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Bee Venom (Apis Mellifera) an Effective Potential Alternative to Gentamicin for Specific Bacteria Strains - Bee Venom an Effective Potential for Bacteria-

  • Zolfagharian, Hossein (Department of Venomous Animals and Antivenom Production, Razi Vaccine and Serum Research Institute) ;
  • Mohajeri, Mohammad (Department of Medical Biotechnology, School of Medicine, Mashhad University of medical Science) ;
  • Babaie, Mahdi (Young Researchers and Elites Club, Science and Research Branch, Islamic Azad University)
  • Received : 2016.03.23
  • Accepted : 2016.07.31
  • Published : 2016.09.30

Abstract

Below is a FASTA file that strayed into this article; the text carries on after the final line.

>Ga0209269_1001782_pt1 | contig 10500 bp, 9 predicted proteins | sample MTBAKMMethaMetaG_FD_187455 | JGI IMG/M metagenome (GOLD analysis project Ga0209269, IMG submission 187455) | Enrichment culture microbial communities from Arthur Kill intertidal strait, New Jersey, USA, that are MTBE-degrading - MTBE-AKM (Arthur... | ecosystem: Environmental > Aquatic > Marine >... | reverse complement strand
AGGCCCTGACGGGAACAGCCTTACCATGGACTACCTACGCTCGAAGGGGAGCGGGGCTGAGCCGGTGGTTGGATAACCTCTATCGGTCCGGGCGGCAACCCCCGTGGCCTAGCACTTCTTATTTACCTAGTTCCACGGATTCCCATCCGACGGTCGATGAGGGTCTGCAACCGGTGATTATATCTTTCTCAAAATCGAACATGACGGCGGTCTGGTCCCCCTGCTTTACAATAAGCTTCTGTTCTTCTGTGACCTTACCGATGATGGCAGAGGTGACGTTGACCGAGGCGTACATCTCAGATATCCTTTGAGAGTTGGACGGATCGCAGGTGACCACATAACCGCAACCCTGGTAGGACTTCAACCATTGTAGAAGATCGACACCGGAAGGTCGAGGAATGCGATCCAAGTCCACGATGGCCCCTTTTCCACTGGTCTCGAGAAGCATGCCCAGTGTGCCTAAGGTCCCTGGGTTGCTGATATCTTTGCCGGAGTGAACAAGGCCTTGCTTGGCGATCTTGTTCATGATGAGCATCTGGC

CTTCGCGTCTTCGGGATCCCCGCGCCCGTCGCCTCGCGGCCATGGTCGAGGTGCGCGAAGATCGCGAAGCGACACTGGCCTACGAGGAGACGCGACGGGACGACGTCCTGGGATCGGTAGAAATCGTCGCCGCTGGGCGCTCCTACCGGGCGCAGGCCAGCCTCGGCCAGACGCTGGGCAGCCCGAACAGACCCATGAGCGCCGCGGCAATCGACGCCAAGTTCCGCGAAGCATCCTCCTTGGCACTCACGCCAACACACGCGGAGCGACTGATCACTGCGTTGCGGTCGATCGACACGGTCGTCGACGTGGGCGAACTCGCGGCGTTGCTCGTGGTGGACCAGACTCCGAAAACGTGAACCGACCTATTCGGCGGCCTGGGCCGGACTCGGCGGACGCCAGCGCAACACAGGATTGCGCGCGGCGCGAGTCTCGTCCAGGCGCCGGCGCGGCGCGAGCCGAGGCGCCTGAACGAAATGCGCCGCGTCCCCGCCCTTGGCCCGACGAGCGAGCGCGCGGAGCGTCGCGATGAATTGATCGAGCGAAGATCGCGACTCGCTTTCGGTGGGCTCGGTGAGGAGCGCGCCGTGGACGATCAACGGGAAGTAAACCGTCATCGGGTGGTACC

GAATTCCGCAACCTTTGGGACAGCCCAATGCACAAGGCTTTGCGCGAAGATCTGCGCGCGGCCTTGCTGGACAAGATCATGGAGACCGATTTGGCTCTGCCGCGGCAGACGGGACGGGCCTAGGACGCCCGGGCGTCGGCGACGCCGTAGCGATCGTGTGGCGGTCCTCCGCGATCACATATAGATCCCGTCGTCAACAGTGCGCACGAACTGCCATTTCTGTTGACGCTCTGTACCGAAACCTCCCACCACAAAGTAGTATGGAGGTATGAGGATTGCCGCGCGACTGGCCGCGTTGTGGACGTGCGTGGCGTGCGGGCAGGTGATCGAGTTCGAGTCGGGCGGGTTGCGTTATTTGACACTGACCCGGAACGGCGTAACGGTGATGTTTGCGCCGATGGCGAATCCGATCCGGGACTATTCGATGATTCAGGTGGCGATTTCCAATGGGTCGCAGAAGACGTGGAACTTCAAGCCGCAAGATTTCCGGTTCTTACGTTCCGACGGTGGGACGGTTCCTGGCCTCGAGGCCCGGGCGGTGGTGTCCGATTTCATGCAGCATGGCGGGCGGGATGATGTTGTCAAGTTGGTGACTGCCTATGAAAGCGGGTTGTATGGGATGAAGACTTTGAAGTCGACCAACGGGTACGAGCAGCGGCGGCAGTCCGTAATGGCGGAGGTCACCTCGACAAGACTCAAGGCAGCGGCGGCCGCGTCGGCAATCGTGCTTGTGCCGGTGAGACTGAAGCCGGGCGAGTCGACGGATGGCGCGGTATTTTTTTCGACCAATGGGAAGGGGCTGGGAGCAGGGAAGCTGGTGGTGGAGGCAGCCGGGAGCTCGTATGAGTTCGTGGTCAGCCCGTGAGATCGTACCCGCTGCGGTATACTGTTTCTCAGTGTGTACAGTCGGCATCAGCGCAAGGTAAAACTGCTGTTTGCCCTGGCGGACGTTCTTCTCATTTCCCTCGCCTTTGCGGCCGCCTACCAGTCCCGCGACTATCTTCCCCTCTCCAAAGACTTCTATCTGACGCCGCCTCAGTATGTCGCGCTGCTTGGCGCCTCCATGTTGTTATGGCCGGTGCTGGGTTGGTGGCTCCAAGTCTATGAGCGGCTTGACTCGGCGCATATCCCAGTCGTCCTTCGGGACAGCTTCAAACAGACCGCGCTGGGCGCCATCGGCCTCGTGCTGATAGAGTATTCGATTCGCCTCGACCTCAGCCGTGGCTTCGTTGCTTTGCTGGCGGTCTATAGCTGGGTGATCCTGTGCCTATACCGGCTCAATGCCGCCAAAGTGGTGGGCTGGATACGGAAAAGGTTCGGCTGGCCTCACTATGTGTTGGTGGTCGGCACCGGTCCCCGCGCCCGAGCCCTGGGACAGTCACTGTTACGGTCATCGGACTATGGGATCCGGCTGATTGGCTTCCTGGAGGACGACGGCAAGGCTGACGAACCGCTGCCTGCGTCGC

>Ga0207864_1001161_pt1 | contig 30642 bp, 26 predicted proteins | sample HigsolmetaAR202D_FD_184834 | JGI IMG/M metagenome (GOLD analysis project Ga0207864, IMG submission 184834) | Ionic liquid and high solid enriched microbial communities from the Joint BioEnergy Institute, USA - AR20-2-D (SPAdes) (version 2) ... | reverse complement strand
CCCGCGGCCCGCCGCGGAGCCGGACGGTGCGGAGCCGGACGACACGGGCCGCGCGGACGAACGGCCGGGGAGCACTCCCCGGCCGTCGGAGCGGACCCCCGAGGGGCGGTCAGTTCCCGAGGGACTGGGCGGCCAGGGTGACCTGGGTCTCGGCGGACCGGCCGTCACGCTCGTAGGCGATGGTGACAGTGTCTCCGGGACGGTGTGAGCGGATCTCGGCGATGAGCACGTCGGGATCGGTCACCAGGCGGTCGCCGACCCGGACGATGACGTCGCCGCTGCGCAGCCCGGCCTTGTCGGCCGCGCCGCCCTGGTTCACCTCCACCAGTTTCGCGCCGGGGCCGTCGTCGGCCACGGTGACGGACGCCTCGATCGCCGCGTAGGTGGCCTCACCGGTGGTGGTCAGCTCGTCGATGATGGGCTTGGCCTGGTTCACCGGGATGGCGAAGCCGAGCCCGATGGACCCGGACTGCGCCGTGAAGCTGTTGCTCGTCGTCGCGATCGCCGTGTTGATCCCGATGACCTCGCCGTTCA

Objectives: Mellitine, a major component of bee venom (BV, Apis mellifera), is more active against gram positive than gram negative bacteria. Moreover, BV has been reported to have multiple effects, including antibacterial, antivirus, and anti-inflammation effects, in various types of cells. In addition, wasp venom has been reported to have antibacterial properties. The aim of this study was to evaluate the antibacterial activity of BV against selected gram positive and gram negative bacterial strains of medical importance. Methods: This investigation was set up to evaluate the antibacterial activity of BV against six grams positive and gram negative bacteria, including Staphylococcus aureus (S. aureus), Salmonella typhimurium, Escherichia coli (E. coli) O157:H7, Pseudomonas aeruginosa, Burkholderia mallei and Burkholderia pseudomallei. Three concentrations of crude BV and standard antibiotic (gentamicin) disks as positive controls were tested by using the disc diffusion method. Results: BV was found to have a significant antibacterial effect against E. coli, S. aureus, and Salmonella typhyimurium in all three concentrations tested. However, BV had no noticeable effect on other tested bacteria for any of the three doses tested. Conclusion: The results of the current study indicate that BV inhibits the growth and survival of bacterial strains and that BV can be used as a complementary antimicrobial agent against pathogenic bacteria. BV lacked the effective proteins necessary for it to exhibit antibacterial activity for some specific strains while being very effective against other specific strains. Thus, one may conclude, that Apis mellifera venom may have a specific mechanism that allows it to have an antibacterial effect on certain susceptible bacteria, but that mechanism is not well understood.

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